Threat report from Australian Cyber Security Centre, Data Breach notification report by Information Commissioner and report of 61 million records breached worldwide in August 2021 point to cyber attacks being a growing problem

September 16, 2021 |

A confluence of reports highlights the dismal state of security preparedness in Australia in particular and throughout the developed world generally.

It governance calculates that in August there were 84 cyber attacks which results in 60,865,828 records being breached.  Of that number T Mobile suffered a hack which affected 53 million records.

Yesterday the Australian Cyber Security Centre (ACSC) released its Annual threat report for 2020 – 2021 which reports that over 67,500 cyber crime reports were made in the last 12 months. And the ACSC acknowledges that the figure could, and probably is, higher.  Probably much higher.

The statement by the Assistant Defence minister provides:

It is a useful document in that it identifies particular trends in cyber attacks.

In terms of attacks Victoria and Queensland together account for 59% of the reported incidents.  The top three forms of cyber crime are fraud, at 23%, shopping (at 17%) and online banking, at 12%.  Medium businesses are the biggest category of victims losing on average $33,442.

Ransomeware featured significantly, with a 15% increase in the number of incidents over last year.  The top targets are:

  1. Professional, Scientific and Technical Services
  2. Health Care and Social Assistance
  3. Manufacturing
  4. Education and Training
  5. State, Territory and Local Government

Business Email Compromise (BEC) is featuring as a significant category of cybercrime.  It comes to the attention of legal practitioners as clients attempt to recoup funds lost this way.  It is particularly profitable with the average reported loss per successful attack being $50,673.

COVID has given cybercriminals new opportunities to attack the health sector as new points of entry have been created and there has been stresses on the industry.

Security vulnerabilities continues to be the gift that keeps on giving for state sponsored actors and fast acting criminals who take advantage of slow responses by organisations to patching and with weak cyber security practices.  Software supply chain compromises constitute a very significant threat which are difficult to detect and defend against.

The constant prescription to each problem is for organisations to maintain minimum standards of privacy and cyber security.  Which is fairly dismal at the moment.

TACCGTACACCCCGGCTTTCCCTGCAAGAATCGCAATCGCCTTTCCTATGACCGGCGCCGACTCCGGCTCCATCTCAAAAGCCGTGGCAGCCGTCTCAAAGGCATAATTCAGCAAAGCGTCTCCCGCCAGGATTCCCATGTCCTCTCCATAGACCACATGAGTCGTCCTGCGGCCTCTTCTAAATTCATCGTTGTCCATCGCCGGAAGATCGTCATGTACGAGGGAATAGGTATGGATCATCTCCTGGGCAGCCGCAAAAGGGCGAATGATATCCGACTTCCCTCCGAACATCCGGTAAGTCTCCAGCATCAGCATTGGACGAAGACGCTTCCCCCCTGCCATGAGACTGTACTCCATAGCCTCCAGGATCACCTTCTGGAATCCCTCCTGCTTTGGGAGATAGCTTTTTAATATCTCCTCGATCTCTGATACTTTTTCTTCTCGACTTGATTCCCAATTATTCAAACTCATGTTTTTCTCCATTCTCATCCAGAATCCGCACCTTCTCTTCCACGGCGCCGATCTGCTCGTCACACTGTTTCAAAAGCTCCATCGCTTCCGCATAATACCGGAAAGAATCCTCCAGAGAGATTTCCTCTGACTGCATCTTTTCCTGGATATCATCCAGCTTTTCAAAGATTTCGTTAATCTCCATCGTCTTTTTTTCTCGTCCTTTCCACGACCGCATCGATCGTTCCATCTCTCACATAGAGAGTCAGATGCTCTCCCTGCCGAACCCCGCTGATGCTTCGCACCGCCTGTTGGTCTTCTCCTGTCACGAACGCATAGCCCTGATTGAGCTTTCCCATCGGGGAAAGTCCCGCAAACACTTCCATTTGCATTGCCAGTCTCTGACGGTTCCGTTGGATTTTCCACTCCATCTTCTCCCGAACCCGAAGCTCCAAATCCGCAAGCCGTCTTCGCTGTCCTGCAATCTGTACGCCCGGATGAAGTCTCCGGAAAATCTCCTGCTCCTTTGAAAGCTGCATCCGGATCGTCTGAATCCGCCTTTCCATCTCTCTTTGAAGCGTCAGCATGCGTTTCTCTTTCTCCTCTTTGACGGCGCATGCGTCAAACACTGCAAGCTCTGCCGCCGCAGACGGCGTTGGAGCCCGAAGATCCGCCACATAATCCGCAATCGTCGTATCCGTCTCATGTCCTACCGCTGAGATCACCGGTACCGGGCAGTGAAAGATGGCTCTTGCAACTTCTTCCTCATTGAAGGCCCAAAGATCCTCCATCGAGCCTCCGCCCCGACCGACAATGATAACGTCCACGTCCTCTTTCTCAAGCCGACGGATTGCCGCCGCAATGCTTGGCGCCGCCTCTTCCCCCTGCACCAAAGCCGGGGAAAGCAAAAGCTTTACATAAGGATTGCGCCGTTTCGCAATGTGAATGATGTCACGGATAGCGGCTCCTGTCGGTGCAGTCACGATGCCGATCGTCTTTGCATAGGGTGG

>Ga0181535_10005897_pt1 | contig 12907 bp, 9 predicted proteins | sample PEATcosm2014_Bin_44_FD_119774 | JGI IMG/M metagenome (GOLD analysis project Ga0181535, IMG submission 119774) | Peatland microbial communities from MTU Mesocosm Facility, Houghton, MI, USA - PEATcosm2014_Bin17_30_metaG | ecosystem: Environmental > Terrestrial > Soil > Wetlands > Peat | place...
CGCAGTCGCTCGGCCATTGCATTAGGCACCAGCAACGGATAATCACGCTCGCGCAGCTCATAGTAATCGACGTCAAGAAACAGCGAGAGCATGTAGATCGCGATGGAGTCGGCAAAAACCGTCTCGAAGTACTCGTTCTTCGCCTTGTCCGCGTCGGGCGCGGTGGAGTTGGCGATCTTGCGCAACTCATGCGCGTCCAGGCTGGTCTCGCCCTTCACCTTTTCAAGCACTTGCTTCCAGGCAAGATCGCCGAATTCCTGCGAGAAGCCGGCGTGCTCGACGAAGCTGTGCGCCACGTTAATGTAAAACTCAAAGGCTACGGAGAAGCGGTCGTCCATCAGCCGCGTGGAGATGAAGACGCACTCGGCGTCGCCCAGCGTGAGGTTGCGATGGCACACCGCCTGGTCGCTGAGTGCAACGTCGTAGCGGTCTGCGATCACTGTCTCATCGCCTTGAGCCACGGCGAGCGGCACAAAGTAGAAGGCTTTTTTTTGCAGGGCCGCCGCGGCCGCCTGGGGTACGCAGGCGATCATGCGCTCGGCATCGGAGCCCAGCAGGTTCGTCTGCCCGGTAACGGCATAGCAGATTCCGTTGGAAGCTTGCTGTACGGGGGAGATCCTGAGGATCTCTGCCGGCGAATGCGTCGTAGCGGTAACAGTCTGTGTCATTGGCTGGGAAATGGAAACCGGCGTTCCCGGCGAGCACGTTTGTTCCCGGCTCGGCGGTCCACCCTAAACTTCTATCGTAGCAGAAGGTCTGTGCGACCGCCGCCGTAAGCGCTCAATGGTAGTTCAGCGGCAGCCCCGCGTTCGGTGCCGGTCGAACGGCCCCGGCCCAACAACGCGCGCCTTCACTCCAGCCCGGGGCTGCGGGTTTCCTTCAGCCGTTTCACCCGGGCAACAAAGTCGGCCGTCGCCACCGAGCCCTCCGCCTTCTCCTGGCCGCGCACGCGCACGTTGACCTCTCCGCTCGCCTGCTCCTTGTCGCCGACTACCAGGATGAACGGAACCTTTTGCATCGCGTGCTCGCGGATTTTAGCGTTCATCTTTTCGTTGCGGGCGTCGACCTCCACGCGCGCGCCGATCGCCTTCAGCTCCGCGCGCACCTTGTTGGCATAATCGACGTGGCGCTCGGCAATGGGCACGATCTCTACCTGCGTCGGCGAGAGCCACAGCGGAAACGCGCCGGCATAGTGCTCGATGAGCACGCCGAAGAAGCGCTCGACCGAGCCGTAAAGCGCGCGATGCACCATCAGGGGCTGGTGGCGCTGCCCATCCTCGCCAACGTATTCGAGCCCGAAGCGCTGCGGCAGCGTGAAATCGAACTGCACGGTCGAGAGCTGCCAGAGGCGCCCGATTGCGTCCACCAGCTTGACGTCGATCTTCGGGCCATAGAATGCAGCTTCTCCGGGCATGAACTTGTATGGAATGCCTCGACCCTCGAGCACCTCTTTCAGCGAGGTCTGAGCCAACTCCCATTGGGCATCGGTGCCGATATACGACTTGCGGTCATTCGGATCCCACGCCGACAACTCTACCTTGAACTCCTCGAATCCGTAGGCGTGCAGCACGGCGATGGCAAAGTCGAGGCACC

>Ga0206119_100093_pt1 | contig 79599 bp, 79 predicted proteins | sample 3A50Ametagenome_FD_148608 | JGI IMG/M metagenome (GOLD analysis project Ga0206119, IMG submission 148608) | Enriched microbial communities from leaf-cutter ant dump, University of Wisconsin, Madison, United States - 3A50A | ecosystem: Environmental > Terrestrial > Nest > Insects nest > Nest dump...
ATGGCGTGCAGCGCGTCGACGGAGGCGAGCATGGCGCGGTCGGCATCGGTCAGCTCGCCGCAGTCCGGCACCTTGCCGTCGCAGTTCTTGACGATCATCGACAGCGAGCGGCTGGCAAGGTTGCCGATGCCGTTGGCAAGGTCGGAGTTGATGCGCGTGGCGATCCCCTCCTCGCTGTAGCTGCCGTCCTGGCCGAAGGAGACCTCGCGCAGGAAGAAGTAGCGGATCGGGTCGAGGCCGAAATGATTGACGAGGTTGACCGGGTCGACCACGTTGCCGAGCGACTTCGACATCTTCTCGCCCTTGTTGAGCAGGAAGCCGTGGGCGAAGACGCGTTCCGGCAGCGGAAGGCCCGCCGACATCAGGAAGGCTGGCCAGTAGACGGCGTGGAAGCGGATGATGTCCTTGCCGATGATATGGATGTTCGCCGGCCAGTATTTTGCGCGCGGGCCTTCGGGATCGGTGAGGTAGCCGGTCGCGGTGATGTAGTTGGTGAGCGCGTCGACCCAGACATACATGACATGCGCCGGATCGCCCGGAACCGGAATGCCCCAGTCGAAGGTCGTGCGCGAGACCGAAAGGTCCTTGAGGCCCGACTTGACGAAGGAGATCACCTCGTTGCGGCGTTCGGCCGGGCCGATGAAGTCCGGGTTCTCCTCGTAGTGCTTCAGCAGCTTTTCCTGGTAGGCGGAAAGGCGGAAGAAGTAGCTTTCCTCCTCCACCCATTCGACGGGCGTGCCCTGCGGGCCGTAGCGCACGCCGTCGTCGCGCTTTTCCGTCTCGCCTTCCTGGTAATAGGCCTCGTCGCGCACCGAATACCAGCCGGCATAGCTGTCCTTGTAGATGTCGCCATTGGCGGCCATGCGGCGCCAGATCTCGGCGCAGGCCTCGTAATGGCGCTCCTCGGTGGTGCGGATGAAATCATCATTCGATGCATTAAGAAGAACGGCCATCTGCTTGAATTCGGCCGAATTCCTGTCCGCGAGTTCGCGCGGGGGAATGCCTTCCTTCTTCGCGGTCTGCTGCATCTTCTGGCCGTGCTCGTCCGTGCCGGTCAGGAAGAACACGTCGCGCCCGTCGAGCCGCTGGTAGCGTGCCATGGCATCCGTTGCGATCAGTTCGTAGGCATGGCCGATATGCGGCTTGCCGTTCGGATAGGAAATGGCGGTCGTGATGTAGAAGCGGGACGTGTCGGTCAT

Given the numbers produced it is interesting to see the Office of the Australian Information Commissioner’s recent Notifiable Data Breaches Report for the period January to June 2021 where there were 446 notifications, down 16% on the previous 6 months, in the first half of 2021.  How does that tally with 67,500 reports received by the ACSC.  One possibility is that the Privacy Act only covers organisations with a turnover of over $3 million so a lot of small traders might be affected but not covered by the obligations of the Act.  As for those covered by the Act it could show that the bar set by the mandatory data breach notification legislation is too high or the weighing exercise the affected organisation has to go through often permits a decision not to notify.

What is clear is that the Report on data breach notifications bears little resemblence to reality.

As flawed as this document is it does make some interesting findings:

  • 65% of data breaches affect 100 people or fewer.
  • while most data breaches were caused by malicious attack, 289 incidents,  30%, or 134,  were due to human error.
  • ransomware made up 24% of the incidents with 30% being phishing.  Brute force attacks only accounted for 5% of incidents and hacking only 9%.
  • Contact information remains the most common type of personal information involved in data breaches.
  • the main industry affected, by a significant margin, is the health sector followed by Finance then legal accounting and management service and then in equal fifth position was the Australian Government and insurance.
  • for human error sending personal information to the wrong address was the most common means of breaching however unauthorised disclosure, while less prevalent, affected by far the most individuals some 523,998.

The Commissioner’s reports have evolved into a very detailed analysis which is a useful insight.  The flaw is that it is not even close to a reflection of what is happening in the community.

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